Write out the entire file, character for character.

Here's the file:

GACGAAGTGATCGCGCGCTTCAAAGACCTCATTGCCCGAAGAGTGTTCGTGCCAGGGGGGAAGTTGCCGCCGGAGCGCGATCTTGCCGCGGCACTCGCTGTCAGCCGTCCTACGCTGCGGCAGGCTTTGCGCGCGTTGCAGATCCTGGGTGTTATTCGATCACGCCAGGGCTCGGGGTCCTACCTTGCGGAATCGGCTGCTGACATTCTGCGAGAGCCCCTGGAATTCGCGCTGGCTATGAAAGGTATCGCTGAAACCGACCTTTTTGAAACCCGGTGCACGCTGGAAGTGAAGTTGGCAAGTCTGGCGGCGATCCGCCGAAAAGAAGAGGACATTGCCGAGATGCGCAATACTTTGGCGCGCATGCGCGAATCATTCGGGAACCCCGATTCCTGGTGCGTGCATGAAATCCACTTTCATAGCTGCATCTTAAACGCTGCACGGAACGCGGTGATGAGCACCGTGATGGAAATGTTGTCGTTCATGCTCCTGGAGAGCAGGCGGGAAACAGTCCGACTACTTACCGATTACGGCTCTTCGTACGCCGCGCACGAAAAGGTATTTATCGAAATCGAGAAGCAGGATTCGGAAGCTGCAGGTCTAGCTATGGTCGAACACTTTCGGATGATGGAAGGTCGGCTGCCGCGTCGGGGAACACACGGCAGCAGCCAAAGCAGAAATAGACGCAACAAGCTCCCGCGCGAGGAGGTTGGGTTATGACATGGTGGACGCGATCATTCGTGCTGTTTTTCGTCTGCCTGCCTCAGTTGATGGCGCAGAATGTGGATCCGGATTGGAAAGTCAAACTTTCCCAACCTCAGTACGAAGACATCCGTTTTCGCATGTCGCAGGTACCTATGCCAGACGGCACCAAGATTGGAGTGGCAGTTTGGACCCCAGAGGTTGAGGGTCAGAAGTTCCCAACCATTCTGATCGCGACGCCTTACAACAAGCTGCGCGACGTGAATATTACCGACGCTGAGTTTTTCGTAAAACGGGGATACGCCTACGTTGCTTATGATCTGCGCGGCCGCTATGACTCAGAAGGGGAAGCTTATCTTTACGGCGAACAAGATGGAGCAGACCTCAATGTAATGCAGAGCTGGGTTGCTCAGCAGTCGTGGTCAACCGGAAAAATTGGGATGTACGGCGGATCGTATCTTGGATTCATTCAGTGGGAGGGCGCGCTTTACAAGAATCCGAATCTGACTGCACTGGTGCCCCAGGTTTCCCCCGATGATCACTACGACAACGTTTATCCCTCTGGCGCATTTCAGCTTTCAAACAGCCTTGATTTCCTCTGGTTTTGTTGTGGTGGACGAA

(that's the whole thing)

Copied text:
GACGAAGTGATCGCGCGCTTCAAAGACCTCATTGCCCGAAGAGTGTTCGTGCCAGGGGGGAAGTTGCCGCCGGAGCGCGATCTTGCCGCGGCACTCGCTGTCAGCCGTCCTACGCTGCGGCAGGCTTTGCGCGCGTTGCAGATCCTGGGTGTTATTCGATCACGCCAGGGCTCGGGGTCCTACCTTGCGGAATCGGCTGCTGACATTCTGCGAGAGCCCCTGGAATTCGCGCTGGCTATGAAAGGTATCGCTGAAACCGACCTTTTTGAAACCCGGTGCACGCTGGAAGTGAAGTTGGCAAGTCTGGCGGCGATCCGCCGAAAAGAAGAGGACATTGCCGAGATGCGCAATACTTTGGCGCGCATGCGCGAATCATTCGGGAACCCCGATTCCTGGTGCGTGCATGAAATCCACTTTCATAGCTGCATCTTAAACGCTGCACGGAACGCGGTGATGAGCACCGTGATGGAAATGTTGTCGTTCATGCTCCTGGAGAGCAGGCGGGAAACAGTCCGACTACTTACCGATTACGGCTCTTCGTACGCCGCGCACGAAAAGGTATTTATCGAAATCGAGAAGCAGGATTCGGAAGCTGCAGGTCTAGCTATGGTCGAACACTTTCGGATGATGGAAGGTCGGCTGCCGCGTCGGGGAACACACGGCAGCAGCCAAAGCAGAAATAGACGCAACAAGCTCCCGCGCGAGGAGGTTGGGTTATGACATGGTGGACGCGATCATTCGTGCTGTTTTTCGTCTGCCTGCCTCAGTTGATGGCGCAGAATGTGGATCCGGATTGGAAAGTCAAACTTTCCCAACCTCAGTACGAAGACATCCGTTTTCGCATGTCGCAGGTACCTATGCCAGACGGCACCAAGATTGGAGTGGCAGTTTGGACCCCAGAGGTTGAGGGTCAGAAGTTCCCAACCATTCTGATCGCGACGCCTTACAACAAGCTGCGCGACGTGAATATTACCGACGCTGAGTTTTTCGTAAAACGGGGATACGCCTACGTTGCTTATGATCTGCGCGGCCGCTATGACTCAGAAGGGGAAGCTTATCTTTACGGCGAACAAGATGGAGCAGACCTCAATGTAATGCAGAGCTGGGTTGCTCAGCAGTCGTGGTCAACCGGAAAAATTGGGATGTACGGCGGATCGTATCTTGGATTCATTCAGTGGGAGGGCGCGCTTTACAAGAATCCGAATCTGACTGCACTGGTGCCCCAGGTTTCCCCCGATGATCACTACGACAACGTTTATCCCTCTGGCGCATTTCAGCTTTCAAACAGCCTTGATTTCCTCTGGTTTTGTTGTGGTGGACGAA